Analysis: U.S. companies snub SPACs amid concerns they cannot deliver

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FILE PHOTO: A man wears a mask as he walks near the New York Stock Exchange (NYSE) in the financial district in New York City, U.S., March 2, 2020. REUTERS/Brendan McDermid

May 25, 2021

By Echo Wang and Anirban Sen

(Reuters) – Advertising technology firm Simplifi Holdings was ready to go public last month at a valuation of close to $2 billion when some investors balked.

The Fort Worth, Texas-based company was seeking to raise around $300 million in financing for its merger with D and Z Media Acquisition Corp, a special purpose acquisition company (SPAC) led by media entrepreneur Betty Liu.

Despite assurances from bankers at Goldman Sachs Group Inc that they could raise the private investment in public equity (PIPE) required, many big mutual funds and hedge funds passed on the deal because of concerns it was overvalued, according to people familiar with the situation.

Simplifi and Goldman Sachs declined to comment. D and Z Media did not immediately respond to a request for comment.

Simplifi is among dozens of companies that dealmakers say have canceled or reconsidered their plans to go public through mergers with SPACs in the last few weeks. They are concerned that PIPE investors are no longer flocking to what was until recently one of Wall Street’s hottest trends.

The main SPAC exchange traded fund, the Defiance Next Gen SPAC Derived ETF, has shed 28.1% of its value over the past three months, after hitting a peak of $35.08 in February.

Investors worry that SPACs have taken many companies, often loss-making or even without revenue, public at too-high valuations. The euphoria among retail investors that helped fuel the SPAC boom has subsided, as many of them nurse losses after share rallies reversed.

“PIPE investors have really put on the brakes in recent weeks and are focusing on more quality opportunities,” said Amir Emami, global co-head of SPAC Coverage at RBC Capital Markets.

The apprehension of PIPE investors is notable given that the terms of their investment allow them to redeem the SPAC shares they receive at their original value, minimizing risk.

PIPE investors are also allowed to sell their shares in as little as 30 days after a merger with a SPAC closes, so their stance reflects doubt over whether there is still money to be made in these deals with a quick flip.

Some 30 companies have agreed to merge with SPACs since the beginning of April, compared with 69 during the February-March period, when the SPAC boom hit a peak, according to data vendor Refinitiv.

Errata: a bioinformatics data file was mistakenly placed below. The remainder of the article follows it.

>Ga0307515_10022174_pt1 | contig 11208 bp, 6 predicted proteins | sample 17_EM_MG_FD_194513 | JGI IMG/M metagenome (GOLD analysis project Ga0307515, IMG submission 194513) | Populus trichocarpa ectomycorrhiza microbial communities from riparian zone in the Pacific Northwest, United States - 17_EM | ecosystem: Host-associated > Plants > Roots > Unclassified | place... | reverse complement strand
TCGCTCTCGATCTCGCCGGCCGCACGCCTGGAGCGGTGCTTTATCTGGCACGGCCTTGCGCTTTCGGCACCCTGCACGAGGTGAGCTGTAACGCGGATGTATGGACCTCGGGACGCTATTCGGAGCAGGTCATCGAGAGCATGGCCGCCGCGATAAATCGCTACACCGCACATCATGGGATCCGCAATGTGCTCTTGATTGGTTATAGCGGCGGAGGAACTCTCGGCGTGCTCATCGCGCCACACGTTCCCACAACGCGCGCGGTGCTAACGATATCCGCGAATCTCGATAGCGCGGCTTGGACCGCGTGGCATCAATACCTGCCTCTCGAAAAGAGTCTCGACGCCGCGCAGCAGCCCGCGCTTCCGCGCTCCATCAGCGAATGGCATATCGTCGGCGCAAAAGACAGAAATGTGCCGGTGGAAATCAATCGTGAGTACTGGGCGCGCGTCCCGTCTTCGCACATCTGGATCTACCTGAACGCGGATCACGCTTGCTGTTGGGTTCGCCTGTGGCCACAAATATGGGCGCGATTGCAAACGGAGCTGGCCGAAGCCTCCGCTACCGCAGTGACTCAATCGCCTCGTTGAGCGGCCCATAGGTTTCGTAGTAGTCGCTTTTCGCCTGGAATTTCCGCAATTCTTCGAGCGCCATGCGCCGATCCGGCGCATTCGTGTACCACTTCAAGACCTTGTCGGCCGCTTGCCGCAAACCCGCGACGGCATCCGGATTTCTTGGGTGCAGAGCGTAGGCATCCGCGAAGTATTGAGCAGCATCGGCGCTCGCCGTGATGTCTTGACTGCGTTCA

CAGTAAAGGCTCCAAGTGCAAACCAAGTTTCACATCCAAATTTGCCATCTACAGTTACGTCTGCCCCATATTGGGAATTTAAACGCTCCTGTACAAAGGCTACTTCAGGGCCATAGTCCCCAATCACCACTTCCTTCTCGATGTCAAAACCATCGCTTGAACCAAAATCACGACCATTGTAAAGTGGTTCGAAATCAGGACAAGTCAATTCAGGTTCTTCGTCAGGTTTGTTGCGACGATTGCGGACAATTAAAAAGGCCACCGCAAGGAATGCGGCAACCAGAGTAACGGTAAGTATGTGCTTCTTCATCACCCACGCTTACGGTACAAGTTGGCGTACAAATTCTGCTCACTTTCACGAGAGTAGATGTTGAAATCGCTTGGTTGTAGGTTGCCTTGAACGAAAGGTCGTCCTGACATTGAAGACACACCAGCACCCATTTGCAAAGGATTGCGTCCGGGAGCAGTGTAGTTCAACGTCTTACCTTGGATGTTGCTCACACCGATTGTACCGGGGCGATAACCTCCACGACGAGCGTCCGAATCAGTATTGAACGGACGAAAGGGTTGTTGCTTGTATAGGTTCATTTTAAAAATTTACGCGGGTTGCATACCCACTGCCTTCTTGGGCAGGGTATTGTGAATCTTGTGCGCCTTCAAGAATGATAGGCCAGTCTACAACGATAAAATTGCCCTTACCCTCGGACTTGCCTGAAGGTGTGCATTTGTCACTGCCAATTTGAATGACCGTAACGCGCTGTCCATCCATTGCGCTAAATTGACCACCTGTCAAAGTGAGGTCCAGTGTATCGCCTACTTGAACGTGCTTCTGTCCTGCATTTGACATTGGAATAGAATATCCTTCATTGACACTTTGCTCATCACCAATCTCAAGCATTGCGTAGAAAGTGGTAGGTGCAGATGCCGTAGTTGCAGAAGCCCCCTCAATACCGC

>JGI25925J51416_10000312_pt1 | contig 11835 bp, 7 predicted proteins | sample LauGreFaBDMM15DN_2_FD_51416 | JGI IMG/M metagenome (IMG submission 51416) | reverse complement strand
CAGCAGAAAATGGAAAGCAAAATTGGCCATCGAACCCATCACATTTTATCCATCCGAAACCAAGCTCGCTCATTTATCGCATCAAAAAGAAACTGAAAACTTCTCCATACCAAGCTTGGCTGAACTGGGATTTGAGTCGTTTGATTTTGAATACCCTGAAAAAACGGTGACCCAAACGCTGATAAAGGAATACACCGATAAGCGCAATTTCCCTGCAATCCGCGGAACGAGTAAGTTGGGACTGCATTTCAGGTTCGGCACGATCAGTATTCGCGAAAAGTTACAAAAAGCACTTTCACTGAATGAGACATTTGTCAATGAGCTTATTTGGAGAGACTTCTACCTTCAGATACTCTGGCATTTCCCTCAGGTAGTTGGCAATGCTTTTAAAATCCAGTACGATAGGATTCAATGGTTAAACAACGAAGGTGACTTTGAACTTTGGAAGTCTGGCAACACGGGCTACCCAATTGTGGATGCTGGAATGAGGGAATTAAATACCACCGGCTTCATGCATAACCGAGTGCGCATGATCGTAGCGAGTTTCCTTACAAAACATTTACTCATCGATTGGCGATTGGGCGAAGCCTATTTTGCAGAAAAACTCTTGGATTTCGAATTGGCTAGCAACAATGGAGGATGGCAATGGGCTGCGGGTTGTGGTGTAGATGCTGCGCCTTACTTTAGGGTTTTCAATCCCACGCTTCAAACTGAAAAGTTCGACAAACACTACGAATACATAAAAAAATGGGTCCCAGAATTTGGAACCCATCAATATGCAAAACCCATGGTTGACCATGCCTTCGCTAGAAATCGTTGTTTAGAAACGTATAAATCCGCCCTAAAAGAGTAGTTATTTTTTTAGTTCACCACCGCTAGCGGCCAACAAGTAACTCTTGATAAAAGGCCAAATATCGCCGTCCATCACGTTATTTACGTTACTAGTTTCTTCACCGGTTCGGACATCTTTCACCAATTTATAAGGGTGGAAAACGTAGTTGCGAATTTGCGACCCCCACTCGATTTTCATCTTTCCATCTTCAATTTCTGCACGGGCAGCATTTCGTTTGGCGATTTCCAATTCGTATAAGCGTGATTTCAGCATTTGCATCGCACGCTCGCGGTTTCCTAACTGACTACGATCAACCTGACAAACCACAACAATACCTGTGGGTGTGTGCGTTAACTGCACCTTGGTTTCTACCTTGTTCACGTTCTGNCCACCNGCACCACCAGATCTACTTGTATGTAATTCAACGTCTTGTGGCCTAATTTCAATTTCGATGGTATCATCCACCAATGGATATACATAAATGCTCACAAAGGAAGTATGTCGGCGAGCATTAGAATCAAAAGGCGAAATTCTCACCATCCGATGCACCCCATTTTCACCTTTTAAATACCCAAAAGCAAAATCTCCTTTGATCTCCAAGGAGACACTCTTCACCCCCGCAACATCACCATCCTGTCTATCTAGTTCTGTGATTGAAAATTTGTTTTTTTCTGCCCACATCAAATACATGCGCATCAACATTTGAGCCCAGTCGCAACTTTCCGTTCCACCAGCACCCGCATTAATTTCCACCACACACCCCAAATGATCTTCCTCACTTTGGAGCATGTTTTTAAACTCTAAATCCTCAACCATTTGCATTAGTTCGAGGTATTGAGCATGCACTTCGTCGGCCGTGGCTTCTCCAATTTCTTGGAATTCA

Many investment bankers and lawyers are now warning companies that SPACs may not be able to deliver on the frothy valuations they promise. If a SPAC’s shares nosedive following a deal announcement, investors have the right to redeem the shares for their original value, upending the merger and leaving the private company without a deal to go public.

“Most of the SPAC mergers that are getting announced are trading below $10 a share soon after, so there is a very real possibility that folks will redeem their shares and shoot them down,” said Latham & Watkins LLP partner Tad Freese.

About 60% of the 146 SPAC mergers that have been announced since the start of the year are currently trading below the initial public offering price of their SPAC, indicating high redemptions, according to data compiled by IPO expert Jay Ritter, a professor at the University of Florida.

LOOKING AT ALTERNATIVES

SPACs are more expensive than IPOs for private companies as a route to going public. This is mainly because of the lucrative compensation of the SPAC managers, who are paid in SPAC shares, leaving less of the private company for its original shareholders.

Nevertheless, companies have pursued deals with SPACs because they can use them as a platform to make wild projections to stock market investors about financial growth, a practice restricted by regulations in the traditional IPO process. SPACs also allow companies to go public in as little as three months, compared with a traditional IPO process that can take more than six months because of scrutiny by the U.S. Securities and Exchange Commission.

Now the downturn in SPACs is pushing some companies to consider alternatives.

BlueSnap, a Massachusetts-based digital payments startup, is considering a private funding round after some PIPE investors lost faith in being able to complete a SPAC deal quickly, people familiar with the matter said.

BlueSnap declined to comment.

California-based jewelry designer Brilliant Earth, which trades in conflict-free jewelry, is considering an IPO following unsuccessful talks to go public via a SPAC deal earlier this year, according to sources.

Brilliant Earth did not immediately respond to a request for comment.

(Reporting by Echo Wang in Miami and Anirban Sen in Bengaluru; additional reporting by Krystal Hu; Editing by Greg Roumeliotis and Leslie Adler)





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